The Foreign Secretary has expressed determination to secure a deal on the Brexit Protocol that can command universal support in Northern Ireland.
Liz Truss made the comments after a day of meetings with business and political leaders in the region.
The visit came amid continued warnings from the main unionist party, the DUP that it will walk away from the devolved institutions at Stormont if major changes to the Irish Sea border trading arrangements are not secured rapidly.
After meeting with Ms Truss at Stormont House, the DUP identified February 21 as a fresh deadline for when the Government needs to deliver progress in its negotiations with the European Union.
First Minister Paul Givan warned that the Government must take unilateral action and suspend the operation of the protocol’s trading arrangements if an agreed position cannot be reached with the EU.
But Sinn Fein has warned that any attempt to suspend the protocol by triggering its Article 16 mechanism would cause more uncertainty in Northern Ireland.
Ms Truss said: “What I want is a deal that works for everyone. We are making progress. We’re having constructive talks.
“I want to make significant progress by February. That’s important but it’s important that we secure the support of all of the communities in Northern Ireland, including the unionist community.”
A DUP walkout from Stormont could result in the institutions collapsing.
Asked if the Government had a plan B in those circumstances, or if she cared if devolution collapsed, Ms Truss said. “I care passionately about the Union.
“I care passionately about making sure that we deliver for the people of Northern Ireland. That’s why I’m here today, to listen to people, to make sure that’s reflected in the negotiations we have with the European Union.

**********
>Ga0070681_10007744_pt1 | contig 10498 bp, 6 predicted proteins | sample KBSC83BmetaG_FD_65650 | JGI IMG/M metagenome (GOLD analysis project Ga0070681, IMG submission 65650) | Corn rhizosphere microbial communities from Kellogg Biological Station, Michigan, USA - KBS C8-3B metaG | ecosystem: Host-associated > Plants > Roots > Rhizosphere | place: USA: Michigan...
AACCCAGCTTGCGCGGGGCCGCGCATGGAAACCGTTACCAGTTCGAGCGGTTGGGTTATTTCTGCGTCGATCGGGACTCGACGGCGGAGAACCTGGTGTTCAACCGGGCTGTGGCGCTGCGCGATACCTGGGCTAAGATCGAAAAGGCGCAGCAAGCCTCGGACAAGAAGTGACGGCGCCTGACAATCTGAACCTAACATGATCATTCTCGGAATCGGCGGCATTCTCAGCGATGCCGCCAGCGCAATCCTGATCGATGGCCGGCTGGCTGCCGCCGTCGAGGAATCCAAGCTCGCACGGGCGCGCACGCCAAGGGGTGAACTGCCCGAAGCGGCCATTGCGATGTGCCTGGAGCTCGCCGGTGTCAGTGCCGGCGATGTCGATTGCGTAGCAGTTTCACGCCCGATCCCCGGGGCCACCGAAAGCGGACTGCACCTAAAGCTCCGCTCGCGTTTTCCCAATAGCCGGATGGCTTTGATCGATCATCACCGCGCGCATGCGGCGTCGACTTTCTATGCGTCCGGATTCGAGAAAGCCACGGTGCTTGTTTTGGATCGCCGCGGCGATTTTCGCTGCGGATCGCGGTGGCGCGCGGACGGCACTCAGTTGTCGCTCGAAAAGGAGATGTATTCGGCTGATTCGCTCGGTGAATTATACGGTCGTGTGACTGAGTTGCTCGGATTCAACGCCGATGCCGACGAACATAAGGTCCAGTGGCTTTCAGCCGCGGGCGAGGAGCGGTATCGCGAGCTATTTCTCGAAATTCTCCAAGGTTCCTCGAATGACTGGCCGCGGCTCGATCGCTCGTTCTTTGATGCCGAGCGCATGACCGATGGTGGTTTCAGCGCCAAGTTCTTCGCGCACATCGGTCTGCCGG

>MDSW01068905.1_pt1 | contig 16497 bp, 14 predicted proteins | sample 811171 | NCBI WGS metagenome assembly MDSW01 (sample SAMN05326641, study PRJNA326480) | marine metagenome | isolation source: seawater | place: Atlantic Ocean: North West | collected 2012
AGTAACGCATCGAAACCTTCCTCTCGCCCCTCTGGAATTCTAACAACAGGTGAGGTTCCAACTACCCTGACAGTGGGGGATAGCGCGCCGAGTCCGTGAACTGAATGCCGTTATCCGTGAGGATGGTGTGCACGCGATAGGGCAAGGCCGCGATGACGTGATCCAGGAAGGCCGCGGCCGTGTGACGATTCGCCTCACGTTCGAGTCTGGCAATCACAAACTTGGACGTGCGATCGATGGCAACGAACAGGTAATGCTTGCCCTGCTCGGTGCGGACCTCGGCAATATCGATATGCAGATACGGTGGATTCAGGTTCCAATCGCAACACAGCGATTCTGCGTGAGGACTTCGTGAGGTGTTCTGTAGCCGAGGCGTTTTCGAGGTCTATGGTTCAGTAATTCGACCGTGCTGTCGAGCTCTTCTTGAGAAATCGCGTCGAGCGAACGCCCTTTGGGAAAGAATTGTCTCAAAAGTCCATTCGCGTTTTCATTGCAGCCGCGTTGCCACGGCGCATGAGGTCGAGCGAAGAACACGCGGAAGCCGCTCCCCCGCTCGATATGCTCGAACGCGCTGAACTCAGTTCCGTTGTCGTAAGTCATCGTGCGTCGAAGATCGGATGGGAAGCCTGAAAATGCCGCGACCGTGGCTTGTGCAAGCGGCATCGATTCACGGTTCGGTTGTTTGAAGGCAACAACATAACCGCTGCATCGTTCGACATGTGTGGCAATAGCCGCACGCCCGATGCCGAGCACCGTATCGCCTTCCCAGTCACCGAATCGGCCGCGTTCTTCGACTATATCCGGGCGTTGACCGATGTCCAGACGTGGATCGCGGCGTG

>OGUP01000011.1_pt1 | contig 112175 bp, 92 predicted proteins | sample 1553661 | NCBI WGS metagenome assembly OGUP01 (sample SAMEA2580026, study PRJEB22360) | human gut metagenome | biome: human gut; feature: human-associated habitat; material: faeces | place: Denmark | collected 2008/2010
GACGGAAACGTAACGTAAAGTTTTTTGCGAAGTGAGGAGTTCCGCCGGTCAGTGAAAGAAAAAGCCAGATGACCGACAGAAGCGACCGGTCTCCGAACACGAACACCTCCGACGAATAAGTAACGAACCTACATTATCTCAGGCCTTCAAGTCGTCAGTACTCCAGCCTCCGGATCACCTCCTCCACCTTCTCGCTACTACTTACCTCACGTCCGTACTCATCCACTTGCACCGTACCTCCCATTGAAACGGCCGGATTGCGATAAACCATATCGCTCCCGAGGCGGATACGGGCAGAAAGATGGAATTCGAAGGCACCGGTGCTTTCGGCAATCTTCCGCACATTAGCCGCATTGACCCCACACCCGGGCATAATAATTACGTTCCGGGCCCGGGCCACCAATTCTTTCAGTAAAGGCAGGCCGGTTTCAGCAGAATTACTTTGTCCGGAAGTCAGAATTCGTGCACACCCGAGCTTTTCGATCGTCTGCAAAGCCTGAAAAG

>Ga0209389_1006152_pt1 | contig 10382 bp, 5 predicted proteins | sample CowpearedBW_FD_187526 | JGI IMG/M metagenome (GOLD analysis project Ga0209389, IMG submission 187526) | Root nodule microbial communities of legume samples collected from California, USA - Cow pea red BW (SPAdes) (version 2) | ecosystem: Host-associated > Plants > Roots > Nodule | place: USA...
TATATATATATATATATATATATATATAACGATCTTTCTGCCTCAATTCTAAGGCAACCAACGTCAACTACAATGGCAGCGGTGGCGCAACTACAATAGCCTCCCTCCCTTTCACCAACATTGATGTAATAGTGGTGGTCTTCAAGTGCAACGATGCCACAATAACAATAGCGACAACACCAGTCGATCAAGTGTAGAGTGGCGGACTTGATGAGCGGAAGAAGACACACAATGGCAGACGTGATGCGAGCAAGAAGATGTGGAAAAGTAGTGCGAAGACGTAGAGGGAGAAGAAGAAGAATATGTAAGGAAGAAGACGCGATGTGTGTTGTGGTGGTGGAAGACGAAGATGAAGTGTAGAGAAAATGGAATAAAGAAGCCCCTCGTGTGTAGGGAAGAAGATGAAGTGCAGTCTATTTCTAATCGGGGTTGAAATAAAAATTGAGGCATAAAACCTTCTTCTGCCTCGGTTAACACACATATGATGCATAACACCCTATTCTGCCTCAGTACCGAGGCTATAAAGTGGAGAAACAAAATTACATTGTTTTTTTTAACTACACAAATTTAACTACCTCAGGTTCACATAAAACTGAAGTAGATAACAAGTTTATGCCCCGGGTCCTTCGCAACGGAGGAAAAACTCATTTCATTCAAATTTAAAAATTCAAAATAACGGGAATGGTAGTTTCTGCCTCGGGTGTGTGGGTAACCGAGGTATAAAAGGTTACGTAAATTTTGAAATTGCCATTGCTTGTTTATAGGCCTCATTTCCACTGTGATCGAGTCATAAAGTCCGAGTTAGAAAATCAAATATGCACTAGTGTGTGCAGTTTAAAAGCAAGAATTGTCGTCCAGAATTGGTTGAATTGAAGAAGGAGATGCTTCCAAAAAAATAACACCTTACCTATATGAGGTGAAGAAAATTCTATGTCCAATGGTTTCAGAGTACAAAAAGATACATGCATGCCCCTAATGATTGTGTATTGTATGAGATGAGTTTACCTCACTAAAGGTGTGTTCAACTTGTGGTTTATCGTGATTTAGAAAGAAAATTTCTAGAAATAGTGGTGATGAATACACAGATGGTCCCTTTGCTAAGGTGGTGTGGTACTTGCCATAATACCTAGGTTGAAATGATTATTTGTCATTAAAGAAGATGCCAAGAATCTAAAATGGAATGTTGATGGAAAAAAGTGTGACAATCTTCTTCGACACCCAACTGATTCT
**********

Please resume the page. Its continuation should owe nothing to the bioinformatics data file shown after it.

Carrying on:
“I completely understand the frustration people feel and the need for rapid progress, and that is why we are in intense negotiations with the EU to sort out the very real issues here.
“People need to be able to get access to the same goods here in Northern Ireland that they can in GB.
“We can’t have a situation continuing where communities are struggling to get those goods, where there is different treatment here from what there is in Great Britain, so we need to sort those issues out, and I’m very exercised by that.”
Ms Truss, who is leading UK negotiations with the EU over the protocol, accompanied Northern Ireland Secretary Brandon Lewis during a meeting with Mr Givan and Sinn Fein deputy First Minister Michelle O’Neill at Stormont.
Speaking afterwards, Mr Givan said progress in negotiations needs to be made “imminently”.
He said: “Liz Truss has indicated that she is making progress with the European Union and obviously February 21 is a very significant date in terms of what progress will have been made or not made.”
A meeting of the Joint Working Committee on the Withdrawal Agreement takes place on that date.
He added: “I pressed the Foreign Secretary about the need to take action in the absence of there being progress and an agreed outcome with the European Union.